Printed 2017/08/21 06:14PM

Incorporating Kids Into Work

By Steve Jones, 2009/06/26

I recently attended SQL Saturday #14 in Pensacola and took my daughter along. This was the third presentation she's come with me for, and it worked out OK. She sat up front and flipped slides for me as I'd forgotten my clicker on the trip.

However it wasn't perfect. At the speaker's dinner she put up with Andy, Brian, Tim Mitchell, and Devon Knight out at dinner. She wasn't happy, but she did it without complaining. The same thing happened at the after party, and she let me stay longer than we'd agreed on, mostly thanks to Ms. Jessica Moss entertaining her a bit. I owe Jessica a drink for that!

I've been invited to a few more events this year, and I have PASS and SQL Connections scheduled as well, but I won't be bringing anyone this year. Last year I brought my son early to PASS and then he flew home alone, but I've got too much travel scheduled, and don't want to be gone longer than necessary.

My wife and I have brought out families along with us on trips, usually with a relative or the other of us along to keep them occupied. There are times that it works out and times it doesn't, but it's allowed our kids to see a lot of the country, way more than I ever saw before I turned 18.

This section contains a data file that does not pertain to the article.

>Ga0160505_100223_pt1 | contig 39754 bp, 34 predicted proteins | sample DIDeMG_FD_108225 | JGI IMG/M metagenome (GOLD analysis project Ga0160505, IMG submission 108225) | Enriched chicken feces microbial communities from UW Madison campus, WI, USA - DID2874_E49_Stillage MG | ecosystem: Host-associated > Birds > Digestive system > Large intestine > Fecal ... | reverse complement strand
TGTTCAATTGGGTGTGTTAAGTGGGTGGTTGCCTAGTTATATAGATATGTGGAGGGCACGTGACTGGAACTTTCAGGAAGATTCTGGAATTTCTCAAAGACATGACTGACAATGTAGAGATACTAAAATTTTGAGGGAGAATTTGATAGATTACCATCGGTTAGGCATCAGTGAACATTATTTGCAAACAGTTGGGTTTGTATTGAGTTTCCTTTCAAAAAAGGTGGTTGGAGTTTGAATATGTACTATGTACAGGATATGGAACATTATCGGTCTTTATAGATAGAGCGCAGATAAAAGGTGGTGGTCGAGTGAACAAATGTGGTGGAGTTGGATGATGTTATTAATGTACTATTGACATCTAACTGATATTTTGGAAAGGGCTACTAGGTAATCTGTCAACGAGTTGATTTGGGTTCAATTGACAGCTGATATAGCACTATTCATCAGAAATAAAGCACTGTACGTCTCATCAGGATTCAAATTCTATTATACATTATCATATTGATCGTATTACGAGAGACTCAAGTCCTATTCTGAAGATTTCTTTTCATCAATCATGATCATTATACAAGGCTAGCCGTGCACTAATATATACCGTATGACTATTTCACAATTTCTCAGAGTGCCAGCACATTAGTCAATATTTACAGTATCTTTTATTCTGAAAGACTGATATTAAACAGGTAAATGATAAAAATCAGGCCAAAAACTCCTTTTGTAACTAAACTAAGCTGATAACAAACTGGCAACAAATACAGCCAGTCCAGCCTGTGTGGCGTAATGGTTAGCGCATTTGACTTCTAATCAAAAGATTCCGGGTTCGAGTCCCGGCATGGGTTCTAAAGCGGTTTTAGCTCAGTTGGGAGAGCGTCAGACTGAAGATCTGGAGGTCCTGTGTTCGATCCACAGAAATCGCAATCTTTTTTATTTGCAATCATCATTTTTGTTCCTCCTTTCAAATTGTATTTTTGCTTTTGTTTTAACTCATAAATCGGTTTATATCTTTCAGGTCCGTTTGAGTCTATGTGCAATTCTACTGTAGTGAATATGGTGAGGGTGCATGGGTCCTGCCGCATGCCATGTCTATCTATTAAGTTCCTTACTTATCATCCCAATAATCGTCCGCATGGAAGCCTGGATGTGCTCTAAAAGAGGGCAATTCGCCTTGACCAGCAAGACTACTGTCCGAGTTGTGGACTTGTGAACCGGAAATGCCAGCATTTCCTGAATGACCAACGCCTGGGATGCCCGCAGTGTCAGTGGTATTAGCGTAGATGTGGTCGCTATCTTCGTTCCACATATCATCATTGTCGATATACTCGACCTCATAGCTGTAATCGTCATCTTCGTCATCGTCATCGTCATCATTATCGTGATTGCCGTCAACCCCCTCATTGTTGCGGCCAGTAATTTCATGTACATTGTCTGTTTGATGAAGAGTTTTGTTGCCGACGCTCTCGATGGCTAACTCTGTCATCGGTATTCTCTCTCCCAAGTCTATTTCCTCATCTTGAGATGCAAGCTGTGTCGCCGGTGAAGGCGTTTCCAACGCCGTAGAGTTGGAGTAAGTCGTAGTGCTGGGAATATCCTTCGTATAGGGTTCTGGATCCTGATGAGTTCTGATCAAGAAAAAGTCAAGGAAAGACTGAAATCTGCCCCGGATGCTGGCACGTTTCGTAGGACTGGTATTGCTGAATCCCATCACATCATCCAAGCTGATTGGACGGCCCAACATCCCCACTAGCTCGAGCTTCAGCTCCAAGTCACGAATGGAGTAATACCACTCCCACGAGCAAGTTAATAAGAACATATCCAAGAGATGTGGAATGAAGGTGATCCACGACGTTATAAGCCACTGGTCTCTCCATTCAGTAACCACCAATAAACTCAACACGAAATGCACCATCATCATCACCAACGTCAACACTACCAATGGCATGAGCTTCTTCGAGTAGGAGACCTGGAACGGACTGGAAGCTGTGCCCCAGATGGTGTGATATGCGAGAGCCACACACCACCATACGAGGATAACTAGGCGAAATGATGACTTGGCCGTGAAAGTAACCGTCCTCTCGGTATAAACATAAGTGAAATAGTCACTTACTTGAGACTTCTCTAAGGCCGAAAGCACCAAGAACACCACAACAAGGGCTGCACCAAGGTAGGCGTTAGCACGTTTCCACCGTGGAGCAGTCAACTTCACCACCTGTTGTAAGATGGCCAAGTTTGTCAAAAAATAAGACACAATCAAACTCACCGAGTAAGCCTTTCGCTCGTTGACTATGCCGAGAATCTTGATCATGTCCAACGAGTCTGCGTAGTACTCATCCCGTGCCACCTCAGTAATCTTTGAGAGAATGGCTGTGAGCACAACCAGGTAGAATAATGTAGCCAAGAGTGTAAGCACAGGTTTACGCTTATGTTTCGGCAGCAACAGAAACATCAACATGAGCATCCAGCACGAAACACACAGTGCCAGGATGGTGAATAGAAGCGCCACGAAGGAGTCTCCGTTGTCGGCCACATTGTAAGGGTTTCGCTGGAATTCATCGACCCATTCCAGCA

The kids get into podcasts at times as well, though not as much as they'd like. It takes time to get them in sometimes, and the daily grind doesn't allow it.

Most of the times the kids are pretty understanding that Mom and Dad work at home, and we appreciate that. Both of us being Type A means that we work a lot, and that impacts the kids at times, but we try to make it up to them, and use our flexible schedules to our advantage. I go to lunch with kids sometimes, spend time with them when they get back from school, go on most field trips, etc. They even play hooky with me some days and go up to the mountains to ski!

It's not always appropriate to integrate kids into your work, but when you can, it's a great lesson for them to see their parents working hard and earning a living.

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